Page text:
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The Immortal Life of Henrietta Lacks Download by Rebecca Skloot

Click Here to Download the Book Her name was Henrietta Lacks, but scientists know her as HeLa. She was a poor Southern tobacco farmer who worked the same land as her slave ancestors, yet her cells—taken without her knowledge—became one of the most important tools in medicine. The first “immortal” human cells grown in culture, they are still alive today, though she has been dead for more than sixty years. If you could pile all HeLa cells ever grown onto a scale, they’d weigh more than 50 million metric tons—as much as a hundred Empire State Buildings. HeLa cells were vital for developing the polio vaccine; uncovered secrets of cancer, viruses, and the atom bomb’s effects; helped lead to important advances like in vitro fertilization, cloning, and gene mapping; and have been bought and sold by the billions. Yet Henrietta Lacks remains virtually unknown, buried in an unmarked grave. Now Rebecca Skloot takes us on an extraordinary journey, from the “colored” ward of Johns Hopkins Hospital in the 1950s to stark white laboratories with freezers full of HeLa cells; from Henrietta’s small, dying hometown of Clover, Virginia—a land of wooden slave quarters, faith healings, and voodoo—to East Baltimore today, where her children and grandchildren live and struggle with the legacy of her cells. Henrietta’s family did not learn of her “immortality” until more than twenty years after her death, when scientists investigating HeLa began using her husband and children in research without informed consent. And though the cells had launched a multimillion-dollar industry that sells human biological materials, her family never saw any of the profits. As Rebecca Skloot so brilliantly shows, the story of the Lacks family— past and present—is inextricably connected to the dark history of experimentation on African Americans, the birth of bioethics, and the legal battles over whether we control the stuff we are made of. Over the decade it took to uncover this story, Rebecca became enmeshed in the lives of the Lacks family—especially Henrietta’s daughter Deborah, who was devastated to learn about her mother’s cells. She was consumed with questions: Had scientists cloned her mother? Did it hurt her when researchers infected her cells with viruses and shot them into space? What happened to her sister, Elsie, who died in a mental institution at the age of fifteen? And if her mother was so important to medicine, why couldn’t her children afford health insurance? Intimate in feeling, astonishing in scope, and impossible to put down, The Immortal Life of Henrietta Lacks captures the beauty and drama of scientific discovery, as well as its human consequences.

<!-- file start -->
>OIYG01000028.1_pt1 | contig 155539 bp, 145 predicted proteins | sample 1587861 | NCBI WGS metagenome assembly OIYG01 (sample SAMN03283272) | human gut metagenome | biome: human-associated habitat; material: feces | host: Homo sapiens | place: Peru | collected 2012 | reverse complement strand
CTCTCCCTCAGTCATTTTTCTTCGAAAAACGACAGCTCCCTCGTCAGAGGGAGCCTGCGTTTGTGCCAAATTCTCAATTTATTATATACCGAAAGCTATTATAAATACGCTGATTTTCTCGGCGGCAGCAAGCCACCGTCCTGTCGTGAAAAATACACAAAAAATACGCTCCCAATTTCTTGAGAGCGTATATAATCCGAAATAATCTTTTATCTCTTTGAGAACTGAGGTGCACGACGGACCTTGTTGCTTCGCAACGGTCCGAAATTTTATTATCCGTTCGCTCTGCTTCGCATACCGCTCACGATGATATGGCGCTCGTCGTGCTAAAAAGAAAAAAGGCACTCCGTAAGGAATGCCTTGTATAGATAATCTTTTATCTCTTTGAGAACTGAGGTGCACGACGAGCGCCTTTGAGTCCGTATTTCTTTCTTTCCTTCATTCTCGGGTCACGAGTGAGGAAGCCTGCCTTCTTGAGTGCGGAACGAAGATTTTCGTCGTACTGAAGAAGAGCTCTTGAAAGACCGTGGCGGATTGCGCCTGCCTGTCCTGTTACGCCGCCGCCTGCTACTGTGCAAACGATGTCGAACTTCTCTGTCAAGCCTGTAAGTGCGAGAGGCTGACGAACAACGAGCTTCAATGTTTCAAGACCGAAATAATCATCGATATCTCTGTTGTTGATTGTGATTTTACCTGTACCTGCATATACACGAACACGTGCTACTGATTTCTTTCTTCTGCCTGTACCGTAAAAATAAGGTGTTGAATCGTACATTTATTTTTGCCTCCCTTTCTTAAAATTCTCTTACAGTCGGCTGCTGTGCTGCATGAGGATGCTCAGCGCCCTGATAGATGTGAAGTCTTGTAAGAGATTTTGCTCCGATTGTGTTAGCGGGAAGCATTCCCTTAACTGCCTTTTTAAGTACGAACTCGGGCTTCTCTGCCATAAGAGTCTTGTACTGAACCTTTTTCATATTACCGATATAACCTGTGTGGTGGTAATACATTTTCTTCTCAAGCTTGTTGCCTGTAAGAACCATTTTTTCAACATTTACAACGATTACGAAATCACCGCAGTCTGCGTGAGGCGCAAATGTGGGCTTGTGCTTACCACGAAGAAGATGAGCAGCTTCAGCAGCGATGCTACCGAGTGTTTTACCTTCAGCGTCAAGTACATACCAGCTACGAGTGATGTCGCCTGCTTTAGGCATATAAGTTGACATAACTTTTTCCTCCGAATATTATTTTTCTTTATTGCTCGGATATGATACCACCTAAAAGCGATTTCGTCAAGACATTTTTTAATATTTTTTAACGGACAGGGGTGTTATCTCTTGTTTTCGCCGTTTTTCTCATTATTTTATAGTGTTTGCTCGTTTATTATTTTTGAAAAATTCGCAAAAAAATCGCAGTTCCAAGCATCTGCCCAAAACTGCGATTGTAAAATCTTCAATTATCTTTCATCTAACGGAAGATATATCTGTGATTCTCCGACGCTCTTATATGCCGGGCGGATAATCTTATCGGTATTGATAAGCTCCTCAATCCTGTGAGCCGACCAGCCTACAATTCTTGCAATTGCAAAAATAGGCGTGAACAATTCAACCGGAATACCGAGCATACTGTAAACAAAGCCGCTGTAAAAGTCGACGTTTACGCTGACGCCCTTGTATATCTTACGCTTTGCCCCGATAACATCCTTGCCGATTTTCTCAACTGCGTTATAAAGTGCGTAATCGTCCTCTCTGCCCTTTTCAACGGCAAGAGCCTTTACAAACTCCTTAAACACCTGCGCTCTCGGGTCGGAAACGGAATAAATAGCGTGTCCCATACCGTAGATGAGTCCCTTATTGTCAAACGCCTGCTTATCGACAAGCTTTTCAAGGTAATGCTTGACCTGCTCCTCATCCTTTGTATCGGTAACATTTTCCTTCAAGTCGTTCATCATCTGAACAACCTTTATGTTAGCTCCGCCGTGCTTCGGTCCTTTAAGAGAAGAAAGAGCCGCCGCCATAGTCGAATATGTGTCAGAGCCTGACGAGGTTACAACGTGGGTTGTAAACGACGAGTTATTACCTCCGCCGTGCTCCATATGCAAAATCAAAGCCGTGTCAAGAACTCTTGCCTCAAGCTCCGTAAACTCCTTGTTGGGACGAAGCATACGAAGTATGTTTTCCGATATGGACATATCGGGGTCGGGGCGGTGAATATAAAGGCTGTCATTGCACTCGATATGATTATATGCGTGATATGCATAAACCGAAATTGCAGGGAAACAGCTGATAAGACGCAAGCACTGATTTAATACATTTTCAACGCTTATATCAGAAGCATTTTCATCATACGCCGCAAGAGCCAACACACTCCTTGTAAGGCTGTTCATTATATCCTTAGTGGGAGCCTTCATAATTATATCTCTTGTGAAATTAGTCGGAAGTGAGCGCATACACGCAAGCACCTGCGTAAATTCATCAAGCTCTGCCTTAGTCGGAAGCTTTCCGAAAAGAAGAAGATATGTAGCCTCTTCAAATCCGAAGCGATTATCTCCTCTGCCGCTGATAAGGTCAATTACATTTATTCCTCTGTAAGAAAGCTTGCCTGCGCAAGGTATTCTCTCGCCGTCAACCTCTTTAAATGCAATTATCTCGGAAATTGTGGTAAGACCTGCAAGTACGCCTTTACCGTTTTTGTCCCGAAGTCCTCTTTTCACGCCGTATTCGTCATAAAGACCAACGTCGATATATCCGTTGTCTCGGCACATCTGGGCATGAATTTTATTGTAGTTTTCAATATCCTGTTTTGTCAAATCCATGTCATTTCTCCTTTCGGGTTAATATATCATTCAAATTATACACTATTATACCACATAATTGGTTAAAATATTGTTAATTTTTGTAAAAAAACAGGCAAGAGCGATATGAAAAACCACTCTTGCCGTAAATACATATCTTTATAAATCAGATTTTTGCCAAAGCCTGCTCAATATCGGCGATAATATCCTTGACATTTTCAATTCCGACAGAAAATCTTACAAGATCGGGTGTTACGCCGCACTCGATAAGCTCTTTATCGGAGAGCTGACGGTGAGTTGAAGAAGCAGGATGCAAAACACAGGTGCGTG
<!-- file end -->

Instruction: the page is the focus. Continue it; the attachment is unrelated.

Reviews

It's amazing that this book was ever written. It's a testament to the author's perseverance that it did. She navigates a minefield of bureaucracy and poorly kept decades-old medical records, all while overcoming the shattered trust Henrietta's family has towards anyone interested in her story. And that's not even what this book is about.


It's really about the particularly nasty cancer that claims the life of Henrietta Lacks and how her endlesslydividing cells ended up being just what the budding field of genetics needed to become central to modern medicine. Meanwhile, the lives of Henrietta and her descendants, a poor Black family scattered around Baltimore and (very) rural Virginia, continue on, oblivious to how their mother's cells had become so important. And that's not even what this book is about either. Ultimately it's about ethics and the American class structure. Much of Henrietta's family is so poor and uneducated they never understood the circumstances surrounding her death or how it ultimately led to a medical revolution. Most of them don't even have a high school education to understand the basic science or health insurance to benefit from it.

I honestly cannot stop thinking about this book or the Lacks family. I spent all weekend with it because I couldn't put the book down. I am fascinated that not much has changed since 1951 with the legality of abandoned tissue. Sure, now there is informed consent, but what exactly does that mean? I think while the science of the book is great, the heart of the book is the Lacks family. Henrietta's children are more interesting to me than the science. I became interested in the same questions they were asking. What Henrietta's favorite color? How much pain did she suffer? Why did no one tell them what was happening with her tissue? If she saved so many lives through her donation, why couldn't her children get access to health care? Ms. Skloot has written a powerful book and I cannot stop thinking about Henrietta and the children and grandchildren that she left behind. Everyone should read this book.

I had seen this book highly recommended and finally decided I needed to see what all the fuss was about - and I am so glad I did. This was such an amazing story, or rather two stories - one of the infamous HeLa cells that have contributed so much to medicine and science... and the story of Henrietta Lacks and her ancestors, who were never told that part of her lived on. Sometimes the science of the HeLa cells got a bit overwhelming but the author did her best to make sure that I, lacking a medical degree, was able to understand most of what she was talking about. And she did a great job of making me feel like I was really there with Henrietta and the rest of her family. Would definitely recommend this!

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